do. We are worried about whether we will
have enough money to retire so that we will be able to live the kind of life we
want to live.
Our worry reveals again and again, that
wealth is our false god. We allow wealth to be our lord. And here’s the thing about wealth – it’s a
relentless lord. Wealth rules us with
the constant pressure of diminishing returns.
As I mentioned earlier, Jesus doesn’t say anything in our text about
dishwashers and washing machines. He
also doesn’t say anything about cars, computers, smart phones, big screen tv’s,
surround sound systems, or streaming video services.
What these all have in common is that they are
exciting when we first get them. But once we have them they become
“normal.” They become things that we
consider to be necessary. And
they become sources of stress because they all cost money. We have to maintain them, upgrade them, and
Our Lord says, “Therefore do not be
anxious, saying, ‘What shall we eat?’ or ‘What shall we drink?’ or ‘What shall
we wear?’ For the Gentiles seek after all these things, and your
heavenly Father knows that you need them all. But seek first the
kingdom of God and his righteousness, and all these things will be added
The first thing Jesus’ words in our text do is that they cause
us to confess. We know that we focus on the wrong treasure. We know that we allow wealth to be a false
god that rules our life. We must confess
this sin. It is something that we must confess daily, because we live lives in
which the old Adam is constantly drawing us back to the wrong treasure; to the
lordship of this false god.
The second thing his words do is that
they give us a true understanding of what God has actually promised us. Remember, Jesus was speaking to people in
first century Palestine. He was speaking
to people who knew none of the conveniences that we take for granted in our
lives. God has only promised to give you
food and clothing. He has only promised
you daily bread -the things that are necessary to support life itself. He may
bless you with far more than that. But
when those things aren’t there, or he takes them away, he is still being
absolutely true to his word.
And finally, Jesus points us to what must be out true focus.
This is the one thing that provides forgiveness for our sin of having wealth as
a false god. It is the one thing that
promises eternal and lasting treasure.
He says, “But seek first the kingdom of God and his
righteousness, and all these things will be added to you.”
With these words, our Lord points us to himself and his saving
work for us. Matthew tells us that Jesus
began his ministry by saying, “Repent, for
the kingdom of heaven is at hand.” Jesus
announced that in his person the kingdom of heaven – which is just a more Jewish
way of saying “kingdom of God” – was present.
Shortly after this Matthew adds, “And he went throughout all
Galilee, teaching in their synagogues and proclaiming the gospel of
the kingdom and healing every disease and every affliction among the
The Son of
God entered into our world as he was conceived by the Holy Spirit and born of
the virgin Mary. He came to bring God’s
kingdom – his reign – as he reversed all that Satan, sin and death have caused. He came to bring God’s righteousness, which
we learn in the prophets and the Psalms is God saving action to put all things
Jesus’ ministry pointed toward the single great action by which he accomplished
this – his death on the cross and resurrection from the dead. Our Lord came to defeat sin and win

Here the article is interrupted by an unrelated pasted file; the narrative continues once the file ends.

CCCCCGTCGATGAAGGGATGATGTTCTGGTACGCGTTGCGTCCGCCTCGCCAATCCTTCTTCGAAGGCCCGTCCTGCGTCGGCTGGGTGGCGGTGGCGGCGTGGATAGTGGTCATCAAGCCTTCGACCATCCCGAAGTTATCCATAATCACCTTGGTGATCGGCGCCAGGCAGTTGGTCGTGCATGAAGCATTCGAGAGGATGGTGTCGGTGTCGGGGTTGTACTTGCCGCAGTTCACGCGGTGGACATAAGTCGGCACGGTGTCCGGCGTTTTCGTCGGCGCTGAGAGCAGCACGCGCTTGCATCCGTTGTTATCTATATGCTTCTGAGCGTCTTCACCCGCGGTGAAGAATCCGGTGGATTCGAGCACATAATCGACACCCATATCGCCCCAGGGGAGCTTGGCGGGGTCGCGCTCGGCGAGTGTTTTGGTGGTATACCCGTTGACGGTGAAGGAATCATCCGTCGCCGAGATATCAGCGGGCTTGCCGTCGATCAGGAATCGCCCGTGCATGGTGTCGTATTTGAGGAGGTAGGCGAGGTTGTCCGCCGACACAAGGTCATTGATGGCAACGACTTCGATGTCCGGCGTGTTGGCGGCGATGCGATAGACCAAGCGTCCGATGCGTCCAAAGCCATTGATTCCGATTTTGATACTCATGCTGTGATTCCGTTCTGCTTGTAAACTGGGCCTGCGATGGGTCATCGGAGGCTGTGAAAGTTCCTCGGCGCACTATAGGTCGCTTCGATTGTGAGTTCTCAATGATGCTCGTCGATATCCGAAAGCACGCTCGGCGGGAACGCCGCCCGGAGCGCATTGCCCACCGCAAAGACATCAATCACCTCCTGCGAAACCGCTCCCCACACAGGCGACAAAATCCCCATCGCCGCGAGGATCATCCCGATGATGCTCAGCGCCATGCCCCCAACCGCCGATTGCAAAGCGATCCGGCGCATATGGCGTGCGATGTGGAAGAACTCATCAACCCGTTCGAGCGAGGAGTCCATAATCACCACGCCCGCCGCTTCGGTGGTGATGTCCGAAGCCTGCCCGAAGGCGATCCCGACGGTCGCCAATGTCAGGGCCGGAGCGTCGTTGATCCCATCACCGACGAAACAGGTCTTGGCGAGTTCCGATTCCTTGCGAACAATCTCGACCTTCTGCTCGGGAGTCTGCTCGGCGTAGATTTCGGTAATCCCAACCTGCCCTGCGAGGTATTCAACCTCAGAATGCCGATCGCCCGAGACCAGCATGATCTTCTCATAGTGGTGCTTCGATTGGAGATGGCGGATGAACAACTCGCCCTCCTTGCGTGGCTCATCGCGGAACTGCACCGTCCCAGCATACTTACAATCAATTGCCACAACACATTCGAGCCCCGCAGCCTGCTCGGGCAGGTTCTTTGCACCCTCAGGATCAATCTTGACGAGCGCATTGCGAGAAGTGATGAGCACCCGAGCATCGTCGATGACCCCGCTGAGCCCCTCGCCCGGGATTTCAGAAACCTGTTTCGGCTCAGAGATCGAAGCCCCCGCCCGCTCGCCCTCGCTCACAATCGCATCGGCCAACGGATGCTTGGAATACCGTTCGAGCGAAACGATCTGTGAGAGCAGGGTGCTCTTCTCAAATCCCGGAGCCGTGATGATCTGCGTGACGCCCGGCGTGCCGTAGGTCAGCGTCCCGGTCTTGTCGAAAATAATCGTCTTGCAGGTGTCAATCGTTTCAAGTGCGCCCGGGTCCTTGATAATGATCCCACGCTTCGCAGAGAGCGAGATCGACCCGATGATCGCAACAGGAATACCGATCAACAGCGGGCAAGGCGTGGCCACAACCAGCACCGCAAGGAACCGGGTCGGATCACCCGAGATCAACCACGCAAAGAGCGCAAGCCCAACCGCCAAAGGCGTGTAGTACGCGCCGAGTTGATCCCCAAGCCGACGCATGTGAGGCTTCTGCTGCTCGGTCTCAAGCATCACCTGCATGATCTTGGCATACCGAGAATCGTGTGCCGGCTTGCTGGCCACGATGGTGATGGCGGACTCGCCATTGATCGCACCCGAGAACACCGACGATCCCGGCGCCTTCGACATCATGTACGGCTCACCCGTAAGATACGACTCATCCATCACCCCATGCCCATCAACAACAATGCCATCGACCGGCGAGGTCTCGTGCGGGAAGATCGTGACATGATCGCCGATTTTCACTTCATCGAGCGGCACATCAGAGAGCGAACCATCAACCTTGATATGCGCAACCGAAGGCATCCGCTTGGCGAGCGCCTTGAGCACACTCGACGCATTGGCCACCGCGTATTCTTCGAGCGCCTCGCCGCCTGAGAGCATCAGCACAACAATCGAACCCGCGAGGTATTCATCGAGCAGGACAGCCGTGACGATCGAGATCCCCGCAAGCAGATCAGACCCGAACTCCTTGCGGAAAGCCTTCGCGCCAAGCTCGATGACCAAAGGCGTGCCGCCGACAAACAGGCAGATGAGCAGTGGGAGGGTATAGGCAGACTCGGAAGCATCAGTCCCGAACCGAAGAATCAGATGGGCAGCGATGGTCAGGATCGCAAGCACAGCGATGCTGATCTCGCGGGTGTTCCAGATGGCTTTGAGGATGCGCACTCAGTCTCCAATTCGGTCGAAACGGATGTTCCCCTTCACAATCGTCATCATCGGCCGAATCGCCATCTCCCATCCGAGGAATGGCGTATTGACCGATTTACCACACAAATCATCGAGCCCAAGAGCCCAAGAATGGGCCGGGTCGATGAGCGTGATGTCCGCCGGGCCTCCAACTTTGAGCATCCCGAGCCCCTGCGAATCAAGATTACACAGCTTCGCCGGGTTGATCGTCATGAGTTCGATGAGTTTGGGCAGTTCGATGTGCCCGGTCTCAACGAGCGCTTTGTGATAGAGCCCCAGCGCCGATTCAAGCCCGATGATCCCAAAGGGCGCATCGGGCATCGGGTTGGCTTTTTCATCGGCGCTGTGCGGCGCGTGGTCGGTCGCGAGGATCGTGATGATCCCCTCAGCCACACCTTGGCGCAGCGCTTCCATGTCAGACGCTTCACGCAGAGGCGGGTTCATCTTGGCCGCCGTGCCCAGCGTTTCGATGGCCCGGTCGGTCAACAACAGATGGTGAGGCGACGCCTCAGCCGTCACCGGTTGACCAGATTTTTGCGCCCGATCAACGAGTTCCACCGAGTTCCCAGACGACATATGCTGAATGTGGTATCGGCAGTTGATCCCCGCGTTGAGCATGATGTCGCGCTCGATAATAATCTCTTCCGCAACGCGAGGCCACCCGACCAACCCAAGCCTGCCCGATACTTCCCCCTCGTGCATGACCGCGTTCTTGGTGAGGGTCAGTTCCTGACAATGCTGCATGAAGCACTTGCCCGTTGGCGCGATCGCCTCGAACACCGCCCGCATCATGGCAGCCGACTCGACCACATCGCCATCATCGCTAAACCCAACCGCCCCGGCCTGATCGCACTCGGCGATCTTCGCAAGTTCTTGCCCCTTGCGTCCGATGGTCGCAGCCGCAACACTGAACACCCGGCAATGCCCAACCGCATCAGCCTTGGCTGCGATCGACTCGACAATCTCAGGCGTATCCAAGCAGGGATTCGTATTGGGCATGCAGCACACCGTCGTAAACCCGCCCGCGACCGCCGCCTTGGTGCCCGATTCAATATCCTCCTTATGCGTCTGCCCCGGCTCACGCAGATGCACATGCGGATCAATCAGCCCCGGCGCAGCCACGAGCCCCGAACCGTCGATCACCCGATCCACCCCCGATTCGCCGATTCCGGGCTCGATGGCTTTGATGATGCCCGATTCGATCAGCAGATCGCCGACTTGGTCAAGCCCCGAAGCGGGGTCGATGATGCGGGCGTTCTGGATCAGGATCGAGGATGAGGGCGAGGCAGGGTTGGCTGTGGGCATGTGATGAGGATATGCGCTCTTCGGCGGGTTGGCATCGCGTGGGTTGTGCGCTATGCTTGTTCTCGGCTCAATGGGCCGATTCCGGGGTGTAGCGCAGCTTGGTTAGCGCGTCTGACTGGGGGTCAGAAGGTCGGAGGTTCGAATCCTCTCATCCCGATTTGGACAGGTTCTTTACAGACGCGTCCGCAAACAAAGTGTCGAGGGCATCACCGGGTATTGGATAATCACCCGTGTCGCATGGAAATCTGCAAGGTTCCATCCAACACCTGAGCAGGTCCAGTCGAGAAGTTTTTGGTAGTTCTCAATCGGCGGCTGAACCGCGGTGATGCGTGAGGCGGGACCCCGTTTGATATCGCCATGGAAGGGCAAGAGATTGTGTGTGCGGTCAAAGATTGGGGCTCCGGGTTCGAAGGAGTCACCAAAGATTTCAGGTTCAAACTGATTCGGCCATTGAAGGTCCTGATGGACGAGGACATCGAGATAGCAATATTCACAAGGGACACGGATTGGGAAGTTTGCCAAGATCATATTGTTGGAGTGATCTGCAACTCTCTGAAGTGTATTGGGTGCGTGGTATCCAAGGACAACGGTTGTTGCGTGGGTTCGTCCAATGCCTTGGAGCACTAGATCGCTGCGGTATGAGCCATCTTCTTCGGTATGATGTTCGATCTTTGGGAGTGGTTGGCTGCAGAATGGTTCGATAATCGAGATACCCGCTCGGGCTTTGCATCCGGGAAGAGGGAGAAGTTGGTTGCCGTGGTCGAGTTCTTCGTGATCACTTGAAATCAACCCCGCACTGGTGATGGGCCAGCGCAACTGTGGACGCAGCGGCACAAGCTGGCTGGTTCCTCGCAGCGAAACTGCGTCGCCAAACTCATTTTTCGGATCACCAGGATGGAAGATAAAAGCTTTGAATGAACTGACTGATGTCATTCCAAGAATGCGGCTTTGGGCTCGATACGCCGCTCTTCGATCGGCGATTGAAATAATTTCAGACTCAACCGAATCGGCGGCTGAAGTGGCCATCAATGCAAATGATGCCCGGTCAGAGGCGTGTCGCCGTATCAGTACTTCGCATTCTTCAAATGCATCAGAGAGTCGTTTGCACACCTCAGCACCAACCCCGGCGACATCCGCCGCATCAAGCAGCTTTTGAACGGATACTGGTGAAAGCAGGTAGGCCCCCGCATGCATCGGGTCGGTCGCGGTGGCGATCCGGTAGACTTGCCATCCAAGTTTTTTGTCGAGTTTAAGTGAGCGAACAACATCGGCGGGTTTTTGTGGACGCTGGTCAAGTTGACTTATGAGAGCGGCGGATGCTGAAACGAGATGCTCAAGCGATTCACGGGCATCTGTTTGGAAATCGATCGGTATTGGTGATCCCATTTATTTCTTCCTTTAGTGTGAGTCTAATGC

forgiveness by dying as the sacrifice in our place. He came to drink the cup of God’s wrath
against our sin – our every sin by which we treat wealth as a god. Jesus said, “the Son of Man came not to be
served but to serve, and to give his life as a ransom for many.” Jesus did this as he died on the cross of
incarnate Son of God had also been sent to defeat what sin brings to all people
– death. On the third day – on Easter –
God the Father raised him from the dead.
Jesus’ resurrection has defeated death.
In Jesus’ resurrection, God has begun the resurrection of the Last Day.
He will bring its consummation when Christ returns, and raises and transforms
our bodies to be like his.
We seek the kingdom of God and
his righteousness by believing and trusting in Jesus Christ. We seek it by returning daily to our baptism
in faith for there we were baptized into his death. There we were buried with
Christ. Through baptism we receive the forgiveness Jesus has won.
But baptism does more than that.
In baptism the Spirit has given us rebirth and renewal. The Spirit who raised Jesus from the dead –
the same Spirit by whom God will raise us from the dead – is already now at
work in us. He gives us strength to put
to resist and put to death the old Adam. There are many different ways he does
this as we reject the false god of wealth.
One very obvious way this takes place is in the offering we
return to God. God blesses us with daily
bread – and so much beyond that. The
question then becomes how much of that we return to him in thanksgiving for his
gift. The false god of wealth says that we need to hang on to all that we
can. The new man in Christ responds by
always looking to return more – especially as that offering keeps pace with
blessings God gives.
In our text today, Jesus tells us, “No one can serve two
masters, for either he will hate the one and love the other, or he will be
devoted to the one and despise the other. You cannot serve God and money.” Our Lord warns us about the false God of
wealth, and assures us that there is no need to worry. God who provides for the birds and the
flowers will certainly give us what we need to live. Jesus promises, “But seek first the
kingdom of God and his righteousness, and all these things will be added
to you.” Yes all these things will be added. But in seeking first the
kingdom of God and his righteousness as it is present in Jesus Christ and his
Means of Grace, we know that we have forgiveness, salvation and resurrection –
the treasure that will never be taken from us.